Thursday, 18 October 2018
LEN MEDDICK, one of Binfield Heath’s oldest and longest residents, recently passed away, aged 92.
Binfield Heath through and through, he and his family lived in the village for more than five decades.
Len was born in South Wales in 1924, the younger son of Charles and Beatrice.
Charles was a coal miner and one of Len’s earliest memories was sliding down the steep slope that ran down from their house with his elder brother Gwyn.
In the Thirties, tired of mining, Charles decided to travel to London to look for other work.
Leaving Beatrice and the boys behind, he learned his trade as a skilled plasterer and, once established, the rest of the family followed, travelling by lorry squashed in with their possessions.
They settled in Crystal Palace, named after the huge iron and glass structure that housed the Great Exhibition of 1851. Late in life, Len still recalled the night in 1936 that the Crystal Palace caught fire and watching the great blaze that razed it to the ground.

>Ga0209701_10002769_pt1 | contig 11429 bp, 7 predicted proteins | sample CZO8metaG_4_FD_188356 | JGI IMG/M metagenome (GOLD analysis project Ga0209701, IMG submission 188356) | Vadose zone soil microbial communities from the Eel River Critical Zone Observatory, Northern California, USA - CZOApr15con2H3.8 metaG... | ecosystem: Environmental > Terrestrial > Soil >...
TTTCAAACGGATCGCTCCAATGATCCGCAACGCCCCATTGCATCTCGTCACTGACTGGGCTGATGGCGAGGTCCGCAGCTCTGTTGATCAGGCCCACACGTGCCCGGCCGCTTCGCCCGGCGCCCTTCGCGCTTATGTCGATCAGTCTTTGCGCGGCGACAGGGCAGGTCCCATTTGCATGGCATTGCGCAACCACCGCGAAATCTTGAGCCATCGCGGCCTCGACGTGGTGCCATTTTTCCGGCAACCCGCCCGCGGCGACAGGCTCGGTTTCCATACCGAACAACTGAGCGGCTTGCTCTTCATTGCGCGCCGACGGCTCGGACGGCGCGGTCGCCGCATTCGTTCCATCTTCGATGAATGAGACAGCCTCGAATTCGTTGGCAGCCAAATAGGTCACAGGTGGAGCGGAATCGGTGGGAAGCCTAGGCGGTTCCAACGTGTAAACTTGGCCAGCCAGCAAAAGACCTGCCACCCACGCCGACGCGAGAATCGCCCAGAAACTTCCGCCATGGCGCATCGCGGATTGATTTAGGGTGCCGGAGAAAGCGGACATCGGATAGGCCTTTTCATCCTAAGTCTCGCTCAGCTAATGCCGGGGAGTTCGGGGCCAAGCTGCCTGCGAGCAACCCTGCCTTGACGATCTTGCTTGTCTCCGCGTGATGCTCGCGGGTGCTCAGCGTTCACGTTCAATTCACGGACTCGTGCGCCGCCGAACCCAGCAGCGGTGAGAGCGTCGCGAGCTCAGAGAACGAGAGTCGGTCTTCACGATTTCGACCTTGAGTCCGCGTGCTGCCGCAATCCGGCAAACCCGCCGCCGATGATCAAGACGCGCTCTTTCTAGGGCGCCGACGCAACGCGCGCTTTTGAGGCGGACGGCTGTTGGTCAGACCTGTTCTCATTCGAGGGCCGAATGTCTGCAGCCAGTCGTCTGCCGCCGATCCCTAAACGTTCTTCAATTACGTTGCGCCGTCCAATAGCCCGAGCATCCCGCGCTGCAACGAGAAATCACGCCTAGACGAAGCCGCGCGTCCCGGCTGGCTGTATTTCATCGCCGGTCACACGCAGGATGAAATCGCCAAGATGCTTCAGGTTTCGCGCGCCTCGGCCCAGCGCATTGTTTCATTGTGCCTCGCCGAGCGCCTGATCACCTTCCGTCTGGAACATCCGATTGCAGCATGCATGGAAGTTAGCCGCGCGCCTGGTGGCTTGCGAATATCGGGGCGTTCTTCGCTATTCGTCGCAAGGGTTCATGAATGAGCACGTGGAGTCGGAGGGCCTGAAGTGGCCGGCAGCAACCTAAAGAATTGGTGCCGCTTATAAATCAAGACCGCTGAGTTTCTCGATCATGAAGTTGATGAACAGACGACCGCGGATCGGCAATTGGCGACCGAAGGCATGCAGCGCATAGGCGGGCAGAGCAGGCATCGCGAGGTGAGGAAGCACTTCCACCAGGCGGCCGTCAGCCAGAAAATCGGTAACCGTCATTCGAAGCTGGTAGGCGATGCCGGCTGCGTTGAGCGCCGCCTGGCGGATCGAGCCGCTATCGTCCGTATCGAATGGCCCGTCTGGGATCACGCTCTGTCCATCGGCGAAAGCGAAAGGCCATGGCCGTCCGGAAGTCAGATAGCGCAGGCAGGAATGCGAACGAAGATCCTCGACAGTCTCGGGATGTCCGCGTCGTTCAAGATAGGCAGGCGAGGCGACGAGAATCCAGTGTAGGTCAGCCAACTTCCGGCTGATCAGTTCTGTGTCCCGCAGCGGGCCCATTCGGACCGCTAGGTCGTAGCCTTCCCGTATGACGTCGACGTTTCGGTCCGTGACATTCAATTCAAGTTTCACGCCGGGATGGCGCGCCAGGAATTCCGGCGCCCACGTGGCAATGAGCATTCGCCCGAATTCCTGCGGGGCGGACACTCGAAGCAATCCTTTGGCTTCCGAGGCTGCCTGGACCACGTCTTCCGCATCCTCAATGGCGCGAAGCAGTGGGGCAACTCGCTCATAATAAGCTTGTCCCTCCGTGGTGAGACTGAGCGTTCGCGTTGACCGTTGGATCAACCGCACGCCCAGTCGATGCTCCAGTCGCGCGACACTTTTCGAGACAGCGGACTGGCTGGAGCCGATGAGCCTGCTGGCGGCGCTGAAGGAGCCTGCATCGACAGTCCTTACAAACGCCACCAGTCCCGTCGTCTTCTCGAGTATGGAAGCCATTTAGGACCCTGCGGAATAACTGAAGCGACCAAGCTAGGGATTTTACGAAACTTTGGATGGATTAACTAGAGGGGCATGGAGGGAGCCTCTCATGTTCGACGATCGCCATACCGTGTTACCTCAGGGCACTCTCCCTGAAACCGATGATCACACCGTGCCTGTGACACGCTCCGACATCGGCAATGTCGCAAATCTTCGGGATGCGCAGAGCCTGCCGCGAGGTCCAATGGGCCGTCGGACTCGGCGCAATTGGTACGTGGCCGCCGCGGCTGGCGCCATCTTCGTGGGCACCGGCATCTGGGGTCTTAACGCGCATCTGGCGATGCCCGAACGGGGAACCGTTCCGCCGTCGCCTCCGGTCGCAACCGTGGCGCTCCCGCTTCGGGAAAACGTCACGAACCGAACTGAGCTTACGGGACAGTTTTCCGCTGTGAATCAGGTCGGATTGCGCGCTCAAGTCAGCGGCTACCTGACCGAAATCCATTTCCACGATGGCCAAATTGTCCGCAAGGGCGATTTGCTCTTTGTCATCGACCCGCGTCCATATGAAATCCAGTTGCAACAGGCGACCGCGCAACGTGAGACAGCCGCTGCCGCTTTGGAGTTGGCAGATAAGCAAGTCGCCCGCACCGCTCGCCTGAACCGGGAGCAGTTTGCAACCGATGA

Around this time Len’s father took him to his first match at Crystal Palace Football Club, resulting in Len’s lifelong support of the club.
When Len was 12, his father died of stomach cancer, leaving Beatrice to bring up the two boys on a shoestring.
Although they had few means, one of the things Len liked to remember from this time was going to the local library. He loved reading and used not just his own library card but also his mother’s and his brother’s to borrow as many books as he could at once.
Academically gifted and studious, he won a scholarship to Selhurst Grammar.
Len decided he wanted to become a journalist and his first job was as a trainee reporter for the Associated Press of America in Fleet Street.
In 1942, aged 18, he joined the Royal Air Force. The intensive training meant that he found himself flying solo after just 12 hours.
He qualified as a flying officer, despite discovering later that the RAF didn’t think he was “officer material”.
Having learned in a Tiger Moth, he went on to fly Hurricanes, Spitfires and even Dakotas. He trained in England and South Africa and served in Egypt, India, Ceylon, Malaya, Sumatra, Singapore and Java.
On his return to England in 1947 Len took up his previous profession as a journalist, this time with a south London suburban paper.
But gradually he realised the theatre was where he wanted to be. His wish was not only to act but to be a playwright too.